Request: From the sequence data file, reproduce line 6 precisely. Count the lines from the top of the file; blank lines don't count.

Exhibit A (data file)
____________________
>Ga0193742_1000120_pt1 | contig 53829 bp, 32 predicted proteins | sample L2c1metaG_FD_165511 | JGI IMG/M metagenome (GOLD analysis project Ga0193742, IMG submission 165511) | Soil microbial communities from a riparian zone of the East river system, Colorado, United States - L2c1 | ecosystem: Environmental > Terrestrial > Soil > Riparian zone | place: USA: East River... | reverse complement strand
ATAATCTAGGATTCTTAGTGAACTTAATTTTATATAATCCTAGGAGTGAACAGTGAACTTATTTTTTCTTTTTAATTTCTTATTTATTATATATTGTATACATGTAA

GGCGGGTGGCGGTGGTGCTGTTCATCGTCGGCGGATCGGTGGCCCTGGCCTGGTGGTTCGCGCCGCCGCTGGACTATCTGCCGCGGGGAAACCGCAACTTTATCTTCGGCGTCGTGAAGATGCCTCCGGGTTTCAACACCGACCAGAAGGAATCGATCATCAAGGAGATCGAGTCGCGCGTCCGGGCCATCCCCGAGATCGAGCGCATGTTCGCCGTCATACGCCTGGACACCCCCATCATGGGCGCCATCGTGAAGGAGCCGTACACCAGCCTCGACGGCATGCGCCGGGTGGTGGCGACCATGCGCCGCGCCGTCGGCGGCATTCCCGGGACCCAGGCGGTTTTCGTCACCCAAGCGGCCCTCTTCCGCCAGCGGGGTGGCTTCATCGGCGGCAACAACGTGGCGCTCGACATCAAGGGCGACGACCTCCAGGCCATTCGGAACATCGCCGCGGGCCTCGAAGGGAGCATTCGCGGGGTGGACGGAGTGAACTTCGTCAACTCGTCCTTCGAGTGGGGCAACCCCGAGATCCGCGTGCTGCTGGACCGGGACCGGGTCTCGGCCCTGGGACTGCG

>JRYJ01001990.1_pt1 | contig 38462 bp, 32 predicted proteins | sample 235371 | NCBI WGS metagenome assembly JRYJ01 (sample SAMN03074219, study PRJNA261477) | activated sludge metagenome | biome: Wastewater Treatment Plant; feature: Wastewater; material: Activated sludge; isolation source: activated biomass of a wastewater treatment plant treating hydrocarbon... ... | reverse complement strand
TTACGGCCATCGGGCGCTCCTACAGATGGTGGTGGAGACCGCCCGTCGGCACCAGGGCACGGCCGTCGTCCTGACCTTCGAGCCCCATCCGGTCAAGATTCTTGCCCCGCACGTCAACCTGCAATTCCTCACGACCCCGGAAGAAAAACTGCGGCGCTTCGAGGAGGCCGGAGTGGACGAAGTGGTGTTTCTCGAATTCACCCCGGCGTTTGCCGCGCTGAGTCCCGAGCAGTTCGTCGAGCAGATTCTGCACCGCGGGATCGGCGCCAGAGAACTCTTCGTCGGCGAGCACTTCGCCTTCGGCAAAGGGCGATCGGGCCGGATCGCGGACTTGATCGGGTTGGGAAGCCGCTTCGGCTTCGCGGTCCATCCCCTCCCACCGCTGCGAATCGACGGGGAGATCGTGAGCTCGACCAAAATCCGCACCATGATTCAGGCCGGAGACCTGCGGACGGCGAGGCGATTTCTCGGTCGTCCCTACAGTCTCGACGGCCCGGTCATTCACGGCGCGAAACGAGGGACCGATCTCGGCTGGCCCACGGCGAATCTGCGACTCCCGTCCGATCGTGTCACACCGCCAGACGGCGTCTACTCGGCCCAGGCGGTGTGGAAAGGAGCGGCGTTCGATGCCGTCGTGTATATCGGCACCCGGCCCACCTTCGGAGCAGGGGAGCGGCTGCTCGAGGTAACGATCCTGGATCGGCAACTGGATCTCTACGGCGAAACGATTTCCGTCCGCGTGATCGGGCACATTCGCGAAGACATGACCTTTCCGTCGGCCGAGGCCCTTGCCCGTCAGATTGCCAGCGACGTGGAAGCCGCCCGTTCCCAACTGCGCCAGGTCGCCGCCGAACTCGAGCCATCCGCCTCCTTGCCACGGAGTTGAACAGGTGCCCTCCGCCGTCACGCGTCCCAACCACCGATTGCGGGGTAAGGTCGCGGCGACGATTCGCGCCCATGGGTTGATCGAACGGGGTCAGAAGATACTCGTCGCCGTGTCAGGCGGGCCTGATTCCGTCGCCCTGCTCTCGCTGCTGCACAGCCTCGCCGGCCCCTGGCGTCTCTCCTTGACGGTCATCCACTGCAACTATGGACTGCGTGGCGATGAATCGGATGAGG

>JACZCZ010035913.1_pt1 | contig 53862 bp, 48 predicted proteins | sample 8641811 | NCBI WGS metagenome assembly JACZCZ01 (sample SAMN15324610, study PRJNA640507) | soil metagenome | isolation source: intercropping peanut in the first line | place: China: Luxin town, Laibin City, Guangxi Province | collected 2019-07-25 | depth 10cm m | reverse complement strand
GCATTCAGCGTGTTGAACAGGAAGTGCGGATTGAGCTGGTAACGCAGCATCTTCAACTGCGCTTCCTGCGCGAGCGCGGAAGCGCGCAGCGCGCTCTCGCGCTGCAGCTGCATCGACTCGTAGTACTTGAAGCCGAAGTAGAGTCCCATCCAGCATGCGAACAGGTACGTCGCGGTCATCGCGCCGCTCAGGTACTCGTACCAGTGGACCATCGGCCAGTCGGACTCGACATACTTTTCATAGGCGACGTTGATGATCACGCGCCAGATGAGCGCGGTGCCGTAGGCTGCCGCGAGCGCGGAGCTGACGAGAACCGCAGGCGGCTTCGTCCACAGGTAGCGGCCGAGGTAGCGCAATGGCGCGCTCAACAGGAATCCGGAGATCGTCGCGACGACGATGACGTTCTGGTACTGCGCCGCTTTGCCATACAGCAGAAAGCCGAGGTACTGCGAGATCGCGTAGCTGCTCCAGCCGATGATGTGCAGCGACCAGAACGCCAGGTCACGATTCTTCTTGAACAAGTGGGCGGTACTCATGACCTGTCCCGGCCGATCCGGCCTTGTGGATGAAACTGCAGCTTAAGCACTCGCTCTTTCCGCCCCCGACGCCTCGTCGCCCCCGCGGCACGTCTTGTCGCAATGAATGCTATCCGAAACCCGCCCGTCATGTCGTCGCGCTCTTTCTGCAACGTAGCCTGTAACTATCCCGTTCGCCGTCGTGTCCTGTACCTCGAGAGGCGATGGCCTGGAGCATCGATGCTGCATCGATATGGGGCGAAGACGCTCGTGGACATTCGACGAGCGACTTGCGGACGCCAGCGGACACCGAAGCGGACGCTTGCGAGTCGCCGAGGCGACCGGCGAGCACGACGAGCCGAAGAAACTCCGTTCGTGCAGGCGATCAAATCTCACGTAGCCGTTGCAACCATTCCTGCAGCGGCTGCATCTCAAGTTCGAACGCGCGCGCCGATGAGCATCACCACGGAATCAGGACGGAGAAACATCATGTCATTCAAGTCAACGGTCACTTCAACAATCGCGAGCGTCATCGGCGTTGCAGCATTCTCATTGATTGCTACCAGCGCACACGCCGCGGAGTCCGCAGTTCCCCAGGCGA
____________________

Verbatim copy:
>JACZCZ010035913.1_pt1 | contig 53862 bp, 48 predicted proteins | sample 8641811 | NCBI WGS metagenome assembly JACZCZ01 (sample SAMN15324610, study PRJNA640507) | soil metagenome | isolation source: intercropping peanut in the first line | place: China: Luxin town, Laibin City, Guangxi Province | collected 2019-07-25 | depth 10cm m | reverse complement strand